By ProgBlog, Mar 22 2015 07:20PM
I've just spent a fantastic week on the slopes around Sauze d'Oulx - the annual family skiing trip - with my son Daryl and brother Richard. One slightly irritating feature of a holiday in a ski resort is the music - you get pop hits from decades ago (Cyndi Lauper's Girls Just Want to Have Fun; The Bangles' Walk Like an Egyptian; Take On Me by A-Ha; Olivia Newton-John singing Take Me Home, Country Roads) or timeless, bland 120bpm Europop that could have been an Ibiza anthem from 1999 or a Val d'Isere hit from 2005. This stream of rubbish is an insult to everyone. Sauze d'Oulx is in Italy, home to some diverse and brilliant prog. My first time skiing was a couple of valleys away from Sauze in Bardonecchia and the live band at the hotel kindly played a PFM song, rather well, when we submitted a request. So how prog is skiing?
The old insult slung at prog is that it's elitist. I don't agree with this sentiment despite the fact that a fair number of both major and minor protagonists have had formal training to a high level; skiing could also be called an elitist sport though this no longer holds true as cheap air fares and package holidays have opened up resorts to all comers. Of course, some resorts are more exclusive than others... Prog and skiing both require technical mastery and rely on equipment that has evolved to enable boundaries to be pushed further and further back, whether that's sonic creativity or shaving fractions of seconds off downhill timings; both disciplines require practice if you wish to advance. An annual skiing holiday of 6 days on-piste is not really sufficient to gain and maintain expertise but when you’re based in Croydon and work full-time in central London it’s the best I can do. It’s taken 16 weeks over 17 years to get me to my level of proficiency, an advanced intermediate. The runs above Sauze were perfect for providing a reasonable challenge, consisting primarily of reds and blacks but long trails, which tend to be the easier blue and green categories, can still provide an enjoyable excursion. I see the thrill of successfully descending a precipitous slope as being comparable to the feeling that’s generated when you’ve mastered a particularly difficult riff or musical phrase, perhaps in an unusual time signature and, in a similar vein, skiing a scenic route through changing scenery is equivalent to an uplifting melody. In truth, I am inspired by mountain landscape and it’s the imagined worlds conjured by symphonic prog music and lyrics that I find so compelling about progressive rock, be it Yes from Fragile, Close to the Edge or Tales from Topographic Oceans or Höstsonaten with Winterthrough; if I can’t be outside in a mountain environment, there’s a suitable substitute indoors listening to prog.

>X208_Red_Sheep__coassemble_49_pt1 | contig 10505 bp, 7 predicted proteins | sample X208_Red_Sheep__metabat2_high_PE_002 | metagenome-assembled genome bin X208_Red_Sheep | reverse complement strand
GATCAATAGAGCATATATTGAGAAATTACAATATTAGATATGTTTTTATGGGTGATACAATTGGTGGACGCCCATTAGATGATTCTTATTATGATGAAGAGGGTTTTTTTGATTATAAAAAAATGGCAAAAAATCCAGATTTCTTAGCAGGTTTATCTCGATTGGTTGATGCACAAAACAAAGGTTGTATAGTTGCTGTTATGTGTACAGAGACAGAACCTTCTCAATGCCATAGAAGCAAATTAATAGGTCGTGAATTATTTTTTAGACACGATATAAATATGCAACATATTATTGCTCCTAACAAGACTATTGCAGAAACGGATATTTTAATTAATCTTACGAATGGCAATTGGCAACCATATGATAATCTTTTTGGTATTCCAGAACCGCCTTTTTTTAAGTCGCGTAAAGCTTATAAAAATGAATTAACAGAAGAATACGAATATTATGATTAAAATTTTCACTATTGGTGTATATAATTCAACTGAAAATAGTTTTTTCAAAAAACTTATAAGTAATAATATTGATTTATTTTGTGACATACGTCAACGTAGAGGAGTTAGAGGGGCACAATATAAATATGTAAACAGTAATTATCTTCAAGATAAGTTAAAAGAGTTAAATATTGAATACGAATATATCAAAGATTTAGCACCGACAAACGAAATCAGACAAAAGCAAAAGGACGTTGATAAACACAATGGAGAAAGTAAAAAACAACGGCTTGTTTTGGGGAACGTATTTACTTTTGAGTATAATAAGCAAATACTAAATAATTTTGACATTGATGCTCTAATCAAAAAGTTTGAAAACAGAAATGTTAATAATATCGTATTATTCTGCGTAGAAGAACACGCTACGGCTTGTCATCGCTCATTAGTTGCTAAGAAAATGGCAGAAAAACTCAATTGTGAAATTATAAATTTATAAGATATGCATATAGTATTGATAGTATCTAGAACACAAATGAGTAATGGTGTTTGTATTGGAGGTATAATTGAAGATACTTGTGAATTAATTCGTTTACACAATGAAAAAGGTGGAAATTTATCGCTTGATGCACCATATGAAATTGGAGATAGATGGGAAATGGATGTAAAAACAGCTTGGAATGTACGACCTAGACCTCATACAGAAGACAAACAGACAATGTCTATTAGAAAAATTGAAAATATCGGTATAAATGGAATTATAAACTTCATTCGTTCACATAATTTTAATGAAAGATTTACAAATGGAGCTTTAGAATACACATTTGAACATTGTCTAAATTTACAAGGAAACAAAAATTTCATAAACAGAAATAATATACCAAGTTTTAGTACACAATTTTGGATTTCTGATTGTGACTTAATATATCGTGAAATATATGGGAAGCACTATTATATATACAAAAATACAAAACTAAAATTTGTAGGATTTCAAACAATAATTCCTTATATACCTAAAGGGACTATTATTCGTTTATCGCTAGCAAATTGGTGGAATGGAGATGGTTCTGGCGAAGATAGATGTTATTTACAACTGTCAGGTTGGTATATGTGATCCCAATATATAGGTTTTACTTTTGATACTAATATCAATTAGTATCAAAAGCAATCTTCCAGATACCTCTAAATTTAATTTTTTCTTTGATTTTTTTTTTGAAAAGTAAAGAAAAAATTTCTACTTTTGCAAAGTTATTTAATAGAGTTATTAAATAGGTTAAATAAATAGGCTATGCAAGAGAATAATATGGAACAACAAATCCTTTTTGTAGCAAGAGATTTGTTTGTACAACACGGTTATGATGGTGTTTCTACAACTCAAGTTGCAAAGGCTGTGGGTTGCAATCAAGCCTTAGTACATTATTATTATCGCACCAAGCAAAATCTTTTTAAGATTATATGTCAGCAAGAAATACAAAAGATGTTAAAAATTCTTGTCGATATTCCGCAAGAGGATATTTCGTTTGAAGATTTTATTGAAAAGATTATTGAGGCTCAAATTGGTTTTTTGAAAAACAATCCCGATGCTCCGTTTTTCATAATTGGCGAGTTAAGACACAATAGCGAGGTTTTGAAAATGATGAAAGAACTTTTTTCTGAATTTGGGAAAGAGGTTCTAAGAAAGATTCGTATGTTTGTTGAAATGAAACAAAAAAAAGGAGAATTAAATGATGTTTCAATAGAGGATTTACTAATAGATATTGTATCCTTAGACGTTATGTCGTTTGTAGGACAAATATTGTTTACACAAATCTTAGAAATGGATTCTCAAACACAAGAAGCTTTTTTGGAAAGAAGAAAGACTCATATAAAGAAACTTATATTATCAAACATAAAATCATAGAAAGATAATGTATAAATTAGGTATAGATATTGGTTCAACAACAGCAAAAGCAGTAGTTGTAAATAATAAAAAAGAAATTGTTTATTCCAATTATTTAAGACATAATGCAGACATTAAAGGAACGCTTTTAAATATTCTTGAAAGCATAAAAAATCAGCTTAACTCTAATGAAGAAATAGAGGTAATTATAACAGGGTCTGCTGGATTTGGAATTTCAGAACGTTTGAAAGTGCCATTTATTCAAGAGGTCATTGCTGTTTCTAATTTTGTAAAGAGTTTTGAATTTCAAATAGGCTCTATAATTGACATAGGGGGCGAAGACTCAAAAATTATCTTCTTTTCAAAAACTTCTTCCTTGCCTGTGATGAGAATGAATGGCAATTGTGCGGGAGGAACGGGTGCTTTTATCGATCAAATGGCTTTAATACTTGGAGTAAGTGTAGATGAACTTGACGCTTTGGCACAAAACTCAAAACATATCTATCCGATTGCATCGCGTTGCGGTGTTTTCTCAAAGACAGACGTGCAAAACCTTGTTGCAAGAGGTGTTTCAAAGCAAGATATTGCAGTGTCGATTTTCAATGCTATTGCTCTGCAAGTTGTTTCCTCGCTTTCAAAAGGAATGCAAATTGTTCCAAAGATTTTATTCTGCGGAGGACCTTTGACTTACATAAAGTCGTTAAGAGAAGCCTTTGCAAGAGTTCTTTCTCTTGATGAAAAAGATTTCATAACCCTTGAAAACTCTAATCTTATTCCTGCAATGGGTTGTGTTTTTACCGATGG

A few years ago Daryl and I were based in Livigno for our week, a resort organised as a series of villages along a high valley, famous for its odd tax free status and home to Birrificio, the highest brewery in Europe where they brew a small rage of excellent beers under the name 1816 Livigno and with the symbol of an Eagle, not unlike the CPFC Eagle. Practically speaking, Livigno has an exceptional snow record with a season that extends beyond almost all other European resorts. Better still, in the lower reaches of the resort we discovered two record stores. There was a smattering of progressivo Italiano on offer but sadly, I already owned this material (Disco Music Livigno, Via Plan, 379, 23030 Livigno).
I’ve managed to get through quite a lot of clothing and equipment in 17 years. We all have our own skis and boots; the potential outlay for ski hire equipment makes it economic sense to buy your own but, more than this, the comfort of fitted boots gives you more confidence and the sport becomes increasingly effortless. There were major technological advances in music that allowed the development of progressive rock and like prog exponents and sonic explorers, ski technology has also progressed and now not only incorporates new materials and, within my time as a participant of the sport, the shape of the skis has also changed, creating the ‘carving turn’.
I used to go to play squash and go to the staff club gym at Guy’s in an attempt to physically prepare for skiing; until last year this had evolved into strictly more frequent games of squash, then they sold off the squash courts for a new development on Borough High Street. I’ve never used a dry ski slope (I remember the matting that would have formed this facility in Crystal Palace Park, which I might have used had it still been there) and getting to a snow dome always seemed too much of an unnecessary trek but, like performing exercises on a musical instrument, getting fit for skiing is important.
There are different varieties of skiing: downhill; slalom; cross country; ski cross; ski touring and then there’s even skiing’s rebellious sibling – snowboarding. If downhill equates to the jazz rock side of prog, a technically proficient, breathtaking sprint to the finishing line and slalom to the intricate twists and turns of Gentle Giant, perhaps cross country skiing is the sweeping panorama of symphonic prog and ski touring the ultimate expression of difficulty and perseverance: Zeuhl. And snowboarding? That’s got to be prog metal!